How could it be any different? Ribery, by his own admission, believes this to be "my best season since I started playing football," and the statistics prove him right. He has 14 goals and 15 assists for Bayern in all competitions in the current campaign. After finding the net twice against Schalke 04 in February, Ribery met up with the France squad for a friendly with Germany in Bremen. It was organized partly with him in mind away from the scrutiny of Paris. Squaring up against familiar opponents whom he'd turned inside and out on a regular basis in the Bundesliga, Ribery was expected to thrive.
Instead, Ribery again disappointed, picking up a knock to his left thigh after two minutes. He battled on, spurred by his teammates Eric Abidal and Samir Nasri, but by halftime he could "hardly walk," he said afterward, and was replaced by Jeremy Menez. France won 2-1, and although a lot of the talk was about Olivier Giroud's first international goal, thoughts inevitably turned to Ribery's failure to live up to his billing.
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"He is capable of finding his level again in the national team," Blanc said. "It's for that reason that we persist with him because he is one of those rare players who is able to unlock defenses. For the moment, he has not given what he is capable of."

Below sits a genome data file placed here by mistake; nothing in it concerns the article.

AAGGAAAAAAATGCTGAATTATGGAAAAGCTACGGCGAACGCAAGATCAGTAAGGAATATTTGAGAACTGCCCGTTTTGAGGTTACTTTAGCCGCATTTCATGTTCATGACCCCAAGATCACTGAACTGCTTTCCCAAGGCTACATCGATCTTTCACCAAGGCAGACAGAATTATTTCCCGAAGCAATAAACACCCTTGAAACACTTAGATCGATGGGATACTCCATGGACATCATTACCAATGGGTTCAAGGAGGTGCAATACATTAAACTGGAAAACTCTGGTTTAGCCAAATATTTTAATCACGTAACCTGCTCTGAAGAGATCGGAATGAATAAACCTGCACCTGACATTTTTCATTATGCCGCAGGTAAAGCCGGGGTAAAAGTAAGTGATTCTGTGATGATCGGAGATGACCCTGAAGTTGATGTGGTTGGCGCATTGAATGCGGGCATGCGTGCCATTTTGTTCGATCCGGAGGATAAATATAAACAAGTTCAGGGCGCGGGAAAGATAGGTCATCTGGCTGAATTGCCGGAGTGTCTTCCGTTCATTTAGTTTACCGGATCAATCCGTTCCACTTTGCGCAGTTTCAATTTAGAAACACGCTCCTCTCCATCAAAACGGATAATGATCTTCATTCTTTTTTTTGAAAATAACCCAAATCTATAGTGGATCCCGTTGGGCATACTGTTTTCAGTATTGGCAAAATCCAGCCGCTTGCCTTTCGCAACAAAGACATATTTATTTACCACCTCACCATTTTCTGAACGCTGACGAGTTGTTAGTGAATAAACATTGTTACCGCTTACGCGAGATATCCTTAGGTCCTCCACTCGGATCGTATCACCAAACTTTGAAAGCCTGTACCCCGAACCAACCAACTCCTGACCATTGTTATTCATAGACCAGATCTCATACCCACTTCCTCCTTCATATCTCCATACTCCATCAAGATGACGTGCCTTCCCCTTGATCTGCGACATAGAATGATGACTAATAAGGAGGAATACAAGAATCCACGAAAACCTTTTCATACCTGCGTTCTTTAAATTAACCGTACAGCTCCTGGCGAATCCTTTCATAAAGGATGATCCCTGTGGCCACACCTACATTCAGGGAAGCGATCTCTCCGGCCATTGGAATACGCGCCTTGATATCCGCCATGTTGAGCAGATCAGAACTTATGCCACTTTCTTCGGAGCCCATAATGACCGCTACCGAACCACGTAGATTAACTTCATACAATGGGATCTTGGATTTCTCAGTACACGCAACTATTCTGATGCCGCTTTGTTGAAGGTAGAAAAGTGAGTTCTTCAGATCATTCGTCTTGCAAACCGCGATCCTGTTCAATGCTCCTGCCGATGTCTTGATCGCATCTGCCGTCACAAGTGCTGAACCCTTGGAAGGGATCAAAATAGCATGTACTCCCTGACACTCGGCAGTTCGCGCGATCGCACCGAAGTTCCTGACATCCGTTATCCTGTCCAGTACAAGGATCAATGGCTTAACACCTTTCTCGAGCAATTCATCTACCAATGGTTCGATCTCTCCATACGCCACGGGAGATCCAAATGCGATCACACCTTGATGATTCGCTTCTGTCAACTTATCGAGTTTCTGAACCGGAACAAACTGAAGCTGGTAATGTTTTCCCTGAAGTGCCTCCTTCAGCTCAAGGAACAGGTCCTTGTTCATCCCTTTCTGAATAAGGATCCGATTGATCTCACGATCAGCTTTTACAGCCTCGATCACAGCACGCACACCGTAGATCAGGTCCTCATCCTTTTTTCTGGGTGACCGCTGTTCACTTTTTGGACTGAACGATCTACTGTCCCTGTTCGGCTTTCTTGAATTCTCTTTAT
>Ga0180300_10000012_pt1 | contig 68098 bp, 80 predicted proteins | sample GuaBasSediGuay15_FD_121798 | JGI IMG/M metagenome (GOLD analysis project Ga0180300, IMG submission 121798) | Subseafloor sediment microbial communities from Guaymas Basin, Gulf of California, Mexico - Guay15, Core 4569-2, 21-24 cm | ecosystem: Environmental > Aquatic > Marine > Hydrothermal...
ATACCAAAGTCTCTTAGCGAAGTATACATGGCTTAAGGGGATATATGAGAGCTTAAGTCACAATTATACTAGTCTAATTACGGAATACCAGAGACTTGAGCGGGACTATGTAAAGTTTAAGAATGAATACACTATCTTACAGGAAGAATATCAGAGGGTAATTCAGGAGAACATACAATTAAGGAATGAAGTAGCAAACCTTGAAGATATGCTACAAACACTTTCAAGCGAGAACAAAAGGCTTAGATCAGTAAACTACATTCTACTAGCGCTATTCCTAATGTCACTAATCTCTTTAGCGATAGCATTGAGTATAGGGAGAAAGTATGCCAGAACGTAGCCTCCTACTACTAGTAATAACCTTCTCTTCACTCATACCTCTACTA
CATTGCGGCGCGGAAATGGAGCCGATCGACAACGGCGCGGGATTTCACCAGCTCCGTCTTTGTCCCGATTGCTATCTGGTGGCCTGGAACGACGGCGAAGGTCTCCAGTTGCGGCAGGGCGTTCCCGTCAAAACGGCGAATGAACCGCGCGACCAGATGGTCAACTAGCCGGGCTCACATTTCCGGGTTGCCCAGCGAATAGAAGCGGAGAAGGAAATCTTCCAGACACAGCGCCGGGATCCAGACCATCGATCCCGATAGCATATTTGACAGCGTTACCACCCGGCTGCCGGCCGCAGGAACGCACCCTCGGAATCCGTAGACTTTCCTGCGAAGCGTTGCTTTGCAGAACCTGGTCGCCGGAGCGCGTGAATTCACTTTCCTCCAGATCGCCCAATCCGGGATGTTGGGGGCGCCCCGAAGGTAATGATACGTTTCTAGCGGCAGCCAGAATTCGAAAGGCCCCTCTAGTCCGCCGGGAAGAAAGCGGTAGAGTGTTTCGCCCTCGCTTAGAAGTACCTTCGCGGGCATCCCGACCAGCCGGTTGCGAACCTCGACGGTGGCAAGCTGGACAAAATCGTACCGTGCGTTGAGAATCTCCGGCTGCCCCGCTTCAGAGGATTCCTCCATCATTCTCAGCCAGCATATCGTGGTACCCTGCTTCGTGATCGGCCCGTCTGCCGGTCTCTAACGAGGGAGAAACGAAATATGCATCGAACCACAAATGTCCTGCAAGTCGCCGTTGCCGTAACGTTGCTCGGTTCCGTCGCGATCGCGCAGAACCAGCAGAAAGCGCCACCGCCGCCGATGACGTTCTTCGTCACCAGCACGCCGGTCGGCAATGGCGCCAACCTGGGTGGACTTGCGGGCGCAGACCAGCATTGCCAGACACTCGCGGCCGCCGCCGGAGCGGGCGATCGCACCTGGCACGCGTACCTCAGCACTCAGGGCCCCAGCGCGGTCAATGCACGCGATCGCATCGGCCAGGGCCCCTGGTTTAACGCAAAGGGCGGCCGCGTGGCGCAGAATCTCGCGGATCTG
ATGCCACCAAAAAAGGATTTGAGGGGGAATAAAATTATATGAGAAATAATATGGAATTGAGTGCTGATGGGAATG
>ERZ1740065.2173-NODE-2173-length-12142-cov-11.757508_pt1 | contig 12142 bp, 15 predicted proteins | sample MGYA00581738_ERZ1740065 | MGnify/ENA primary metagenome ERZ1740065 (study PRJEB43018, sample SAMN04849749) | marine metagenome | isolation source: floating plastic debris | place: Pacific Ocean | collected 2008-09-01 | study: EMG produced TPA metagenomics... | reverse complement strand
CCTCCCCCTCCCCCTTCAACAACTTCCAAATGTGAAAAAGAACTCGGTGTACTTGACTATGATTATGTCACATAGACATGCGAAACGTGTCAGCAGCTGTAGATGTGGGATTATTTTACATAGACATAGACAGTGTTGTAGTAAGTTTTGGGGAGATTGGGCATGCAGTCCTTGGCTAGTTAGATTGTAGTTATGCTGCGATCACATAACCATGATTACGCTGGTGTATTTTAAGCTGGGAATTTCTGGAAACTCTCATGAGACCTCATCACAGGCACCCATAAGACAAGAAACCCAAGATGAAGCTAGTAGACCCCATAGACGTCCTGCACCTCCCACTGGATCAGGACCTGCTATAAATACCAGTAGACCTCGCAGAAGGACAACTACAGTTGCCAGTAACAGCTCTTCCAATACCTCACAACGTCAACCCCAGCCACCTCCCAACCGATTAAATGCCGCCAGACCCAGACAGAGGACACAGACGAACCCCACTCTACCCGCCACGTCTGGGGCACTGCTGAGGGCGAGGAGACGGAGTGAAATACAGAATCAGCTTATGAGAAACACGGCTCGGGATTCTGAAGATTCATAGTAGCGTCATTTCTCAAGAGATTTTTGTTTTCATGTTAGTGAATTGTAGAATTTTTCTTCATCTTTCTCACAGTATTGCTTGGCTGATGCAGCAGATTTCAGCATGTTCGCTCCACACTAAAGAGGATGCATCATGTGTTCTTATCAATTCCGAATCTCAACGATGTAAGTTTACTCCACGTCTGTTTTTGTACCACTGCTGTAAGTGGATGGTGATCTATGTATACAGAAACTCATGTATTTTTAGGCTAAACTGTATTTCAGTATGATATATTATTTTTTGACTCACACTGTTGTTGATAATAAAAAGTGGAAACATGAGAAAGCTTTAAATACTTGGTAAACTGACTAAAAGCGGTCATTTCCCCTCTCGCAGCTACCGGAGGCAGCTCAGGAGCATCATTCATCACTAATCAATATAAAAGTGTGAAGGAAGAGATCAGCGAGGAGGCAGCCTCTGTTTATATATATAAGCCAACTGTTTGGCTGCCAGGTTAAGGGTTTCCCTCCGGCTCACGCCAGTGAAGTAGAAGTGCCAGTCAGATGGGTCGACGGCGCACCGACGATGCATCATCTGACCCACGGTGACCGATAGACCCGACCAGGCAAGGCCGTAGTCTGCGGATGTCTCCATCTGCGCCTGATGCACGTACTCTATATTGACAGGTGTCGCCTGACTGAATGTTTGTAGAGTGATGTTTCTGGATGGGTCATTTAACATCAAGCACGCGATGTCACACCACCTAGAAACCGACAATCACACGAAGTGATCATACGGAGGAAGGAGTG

Ribery accepts there is a problem and has hinted that, since being welcomed back into the fold of the national team, he has put far too much pressure on himself and has often rushed his play in an effort to redeem himself in the eyes of his compatriots. It has only exacerbated matters. He has gone nowhere in a hurry. "I am not the same for France," he told L'Equipe. "I am completely different. I don't know if it's in all my head, but maybe it is."
Blanc and his assistant Jean-Louis Gasset have told Ribery to take his time, stay calm and be patient. That's easier said than done when French crowds are on his back and pundits are picking apart his performances on TV. "It shouldn't be like that," Ribery said. "It should be like here in Munich. I don't understand. I still don't understand."
Bayern remains protective of its prized asset, whose annual salary of 9.7 million pounds makes him the highest-paid player in the Bundesliga. "I have a piece of advice for the supporters of the French national team," Karl-Heinz Rummenigge said. "If they want to see their country go far at the European Championship, they will need Ribery, because he makes the difference. The French need to stop criticizing him and draw a line under the past. Franck cares a lot about being loved in France."
To inspire their affection again, though, Ribery has to remind the people back home of his best. But as former Bayern fullback and member of France's 1998 World Cup-winning squad Bixente Lizarazu reminded everyone last week, not every French football fan watches the Bundesliga, so it's important that Ribery turns up on the occasions when his nation tunes in.
Tuesday night's Champions League quarterfinal second leg against Marseille at the Allianz is just such an opportunity. As Bayern look to consolidate its 2-0 aggregate lead, Ribery will surely get another chance to show France what it has been missing and patch up his wounded relationship with his country.